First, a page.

echo _open('ol.search_results start='.$pager->getFirstIndice());

foreach($pager as $result)
{
  $page = $result->getPage();

  echo _tag('li.search_result',

    _tag('span.score', ceil(100*$result->getScore()).'%').

    _tag('p.result_body',
      _link($page)->text(escape($page->name))->addClass('page_name').
      dmString::truncate($result->getPageContent(), 200).' '.
      _link($page)->text('Read more')->addClass('search_read_more')
    )
  );
}

echo _close('ol');

To me, this feels totally unnecessary and it looks rather ugly and unreadable. Of course it's optional, but the Diem generated code makes heavy use of it. I myself, proceeded to replace most of the php helper tags by proper HTML tags.

The Bad & Ugly

Now that we've looked at how Diem operates, and discovered a lot of cool things about it, it's time to look at the darker side of Diem.
The way I see it, there are basically 3 things that keep Diem from being a longterm successful and viable option: Lack of documentation, lack of community and (related) lack of (future)development. I'll tackle all three of them:

Lack of documentation

As I mentioned before, Diem can be hard to get into, and the documentation is sparse. This can be difficult because you need to develop (with help of the code generator of course) a lot yourself. The upside is that the community has provided a lot of plugins that work out of the box, with cool image galleries (one of which I developed myself!), a database-backed contact form, a comment module etc. The downside, as we will see, is that those aren't developed actively anymore, and may not provide what you need. Your only option then, is to develop plugins yourself. And let me be clear: Diem Plugins differ vastly from the Symfony plugin standard fare. To make a widget for instance, you have to hook it up to some Diem specific code, but the documentation is not clear exactly on how exactly to do it and what the conventions are.
The normal thing to do in such case, is to ask for help in the community. This brings me to the next problem.

Absence of knowledgable community

The community as it stands, is comprised of just about 5 people, including myself. And to make matters worse, none of those were part of the team that originally developed Diem. The original founders moved on to greener pastures. Sadly, that makes the current Diem development team crippled at best. They too, don't know the intricacies to a lot of Diem related stuff, like plugin development or Diem development in general. This makes it all the more frustrating when you try to build something new on top of Diem, especially given the invading nature of Diem in relation to Symfony. And Diem is far to complicated to be able to quickly figure stuff out just from the source code. In comparison, Apostrophe is a lot leaner.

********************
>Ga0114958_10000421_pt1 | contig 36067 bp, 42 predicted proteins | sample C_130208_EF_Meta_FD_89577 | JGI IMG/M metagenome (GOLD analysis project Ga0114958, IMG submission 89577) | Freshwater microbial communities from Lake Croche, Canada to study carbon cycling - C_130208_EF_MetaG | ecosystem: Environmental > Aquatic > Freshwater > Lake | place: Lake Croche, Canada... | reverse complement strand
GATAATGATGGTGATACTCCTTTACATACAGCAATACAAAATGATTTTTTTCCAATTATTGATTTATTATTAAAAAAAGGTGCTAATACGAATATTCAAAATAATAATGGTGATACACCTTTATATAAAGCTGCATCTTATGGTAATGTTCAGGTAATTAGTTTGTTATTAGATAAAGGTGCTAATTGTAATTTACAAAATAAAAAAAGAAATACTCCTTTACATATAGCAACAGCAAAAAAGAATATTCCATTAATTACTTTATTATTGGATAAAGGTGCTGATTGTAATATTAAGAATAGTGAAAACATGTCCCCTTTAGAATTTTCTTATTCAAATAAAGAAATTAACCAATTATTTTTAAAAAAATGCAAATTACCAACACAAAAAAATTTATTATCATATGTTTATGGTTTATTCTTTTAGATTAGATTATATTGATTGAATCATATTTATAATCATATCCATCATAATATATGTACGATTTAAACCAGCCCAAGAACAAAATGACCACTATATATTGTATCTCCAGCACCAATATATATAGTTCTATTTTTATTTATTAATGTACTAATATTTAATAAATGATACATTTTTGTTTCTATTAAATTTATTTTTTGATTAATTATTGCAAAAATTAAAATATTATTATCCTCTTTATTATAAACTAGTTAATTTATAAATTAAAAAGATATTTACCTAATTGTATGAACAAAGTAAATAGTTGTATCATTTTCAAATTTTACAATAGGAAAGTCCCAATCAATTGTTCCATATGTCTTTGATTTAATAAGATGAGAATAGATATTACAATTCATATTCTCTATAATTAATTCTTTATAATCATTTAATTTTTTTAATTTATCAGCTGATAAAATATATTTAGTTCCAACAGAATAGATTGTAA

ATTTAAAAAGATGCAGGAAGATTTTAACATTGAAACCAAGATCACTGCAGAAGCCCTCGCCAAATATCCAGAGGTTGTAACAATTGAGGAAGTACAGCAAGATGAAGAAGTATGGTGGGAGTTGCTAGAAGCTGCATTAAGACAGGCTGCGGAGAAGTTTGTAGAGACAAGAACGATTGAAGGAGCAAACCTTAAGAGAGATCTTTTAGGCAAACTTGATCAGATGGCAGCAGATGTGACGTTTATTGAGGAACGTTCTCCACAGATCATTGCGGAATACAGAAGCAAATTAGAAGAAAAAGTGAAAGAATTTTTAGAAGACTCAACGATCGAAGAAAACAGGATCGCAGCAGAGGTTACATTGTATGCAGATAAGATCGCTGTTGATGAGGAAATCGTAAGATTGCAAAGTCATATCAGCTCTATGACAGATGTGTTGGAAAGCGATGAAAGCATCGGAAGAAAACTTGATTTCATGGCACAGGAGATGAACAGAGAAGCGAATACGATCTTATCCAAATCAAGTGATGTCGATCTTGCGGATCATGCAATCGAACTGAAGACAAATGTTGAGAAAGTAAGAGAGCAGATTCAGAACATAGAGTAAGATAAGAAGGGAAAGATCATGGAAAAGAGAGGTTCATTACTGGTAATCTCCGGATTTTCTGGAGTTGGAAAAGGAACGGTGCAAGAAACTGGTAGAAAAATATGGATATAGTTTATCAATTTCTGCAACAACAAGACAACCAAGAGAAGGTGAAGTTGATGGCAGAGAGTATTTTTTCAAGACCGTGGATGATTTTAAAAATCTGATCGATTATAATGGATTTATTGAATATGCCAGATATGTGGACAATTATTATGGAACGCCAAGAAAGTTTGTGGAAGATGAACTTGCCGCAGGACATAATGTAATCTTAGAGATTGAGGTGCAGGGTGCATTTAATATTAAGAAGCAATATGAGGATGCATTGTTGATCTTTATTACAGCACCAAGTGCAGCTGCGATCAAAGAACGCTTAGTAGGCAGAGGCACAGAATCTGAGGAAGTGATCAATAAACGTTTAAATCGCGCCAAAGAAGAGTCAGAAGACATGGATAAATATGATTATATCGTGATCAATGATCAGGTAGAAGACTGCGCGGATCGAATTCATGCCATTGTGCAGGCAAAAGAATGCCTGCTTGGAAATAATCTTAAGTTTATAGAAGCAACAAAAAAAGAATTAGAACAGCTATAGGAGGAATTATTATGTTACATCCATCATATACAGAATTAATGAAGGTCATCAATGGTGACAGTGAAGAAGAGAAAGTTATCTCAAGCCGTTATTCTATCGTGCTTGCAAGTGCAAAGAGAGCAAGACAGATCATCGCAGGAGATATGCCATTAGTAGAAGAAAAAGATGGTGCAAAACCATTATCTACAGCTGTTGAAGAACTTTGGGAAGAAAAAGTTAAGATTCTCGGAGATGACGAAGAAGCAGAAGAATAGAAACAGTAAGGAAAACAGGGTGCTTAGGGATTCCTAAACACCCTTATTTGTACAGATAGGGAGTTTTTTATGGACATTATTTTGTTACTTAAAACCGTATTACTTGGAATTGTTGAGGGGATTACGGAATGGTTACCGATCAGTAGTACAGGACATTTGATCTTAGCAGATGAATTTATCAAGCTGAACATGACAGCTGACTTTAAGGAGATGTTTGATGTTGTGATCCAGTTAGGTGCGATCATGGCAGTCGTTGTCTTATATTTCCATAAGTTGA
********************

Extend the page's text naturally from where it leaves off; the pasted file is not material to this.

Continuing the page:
On top of that, the community is also rather inactive. There is a forum, which hasn't seen a new post in 2 months, and the Diem website hasn't seen an update in more than a year. There's also a largely empty wiki and a bugtracker which sees some activity, albeit not much. The only place that is still active is the Diem github repo.

Future development

There were plans for a next iteration of Diem (version 6), but much to my disappointment, that didn't include moving to Symfony2. Only with version 7 will Symfony2 be targeted. I feel that, although the Diem master repo at GitHub is surprisingly active at some times, the development moves at such a rate that Symfony2 will be last year's news by the time Diem arrives there. Sticking to Symfony1.4 doesn't necessarily need to be a bad thing, as long as development is active. In the case of Apostrophe, it can even be considered an artifact of their growing popularity (can't change a codebase radically which is used by so many people). I wish I had more confidence in the current Diem development team to move things to a next level, but I think they took on more than they can chew.
The best thing for Diem to do, in my opinion, is to have a good look at Symfony CMF, and build the next version (that is 6, not 7) on top of that.

Final Verdict

Diem is a very promising CMS with some very cool and unique features. It's not the out-of-the-box CMS for your average blogger, or even for a designer with a minimal development skillset. It could however have been, a great tool for webdevelopers who want to build a website of any size with a userfriendly editor for the endusers. I am afraid however, that development and the community have regressed to a state in which they are easily overruled by the myriad of other, more developed options out there. I'm not confident Diem will get out of that state.
To developers - especially those experienced with Symfony - looking for a CMS other than Wordpress, that they can mold to their tastes, I recommend looking at Apostrophe, or roll their own solution built on top of Symfony2 and the large number of great bundles available for it.



Comments

comments powered by Disqus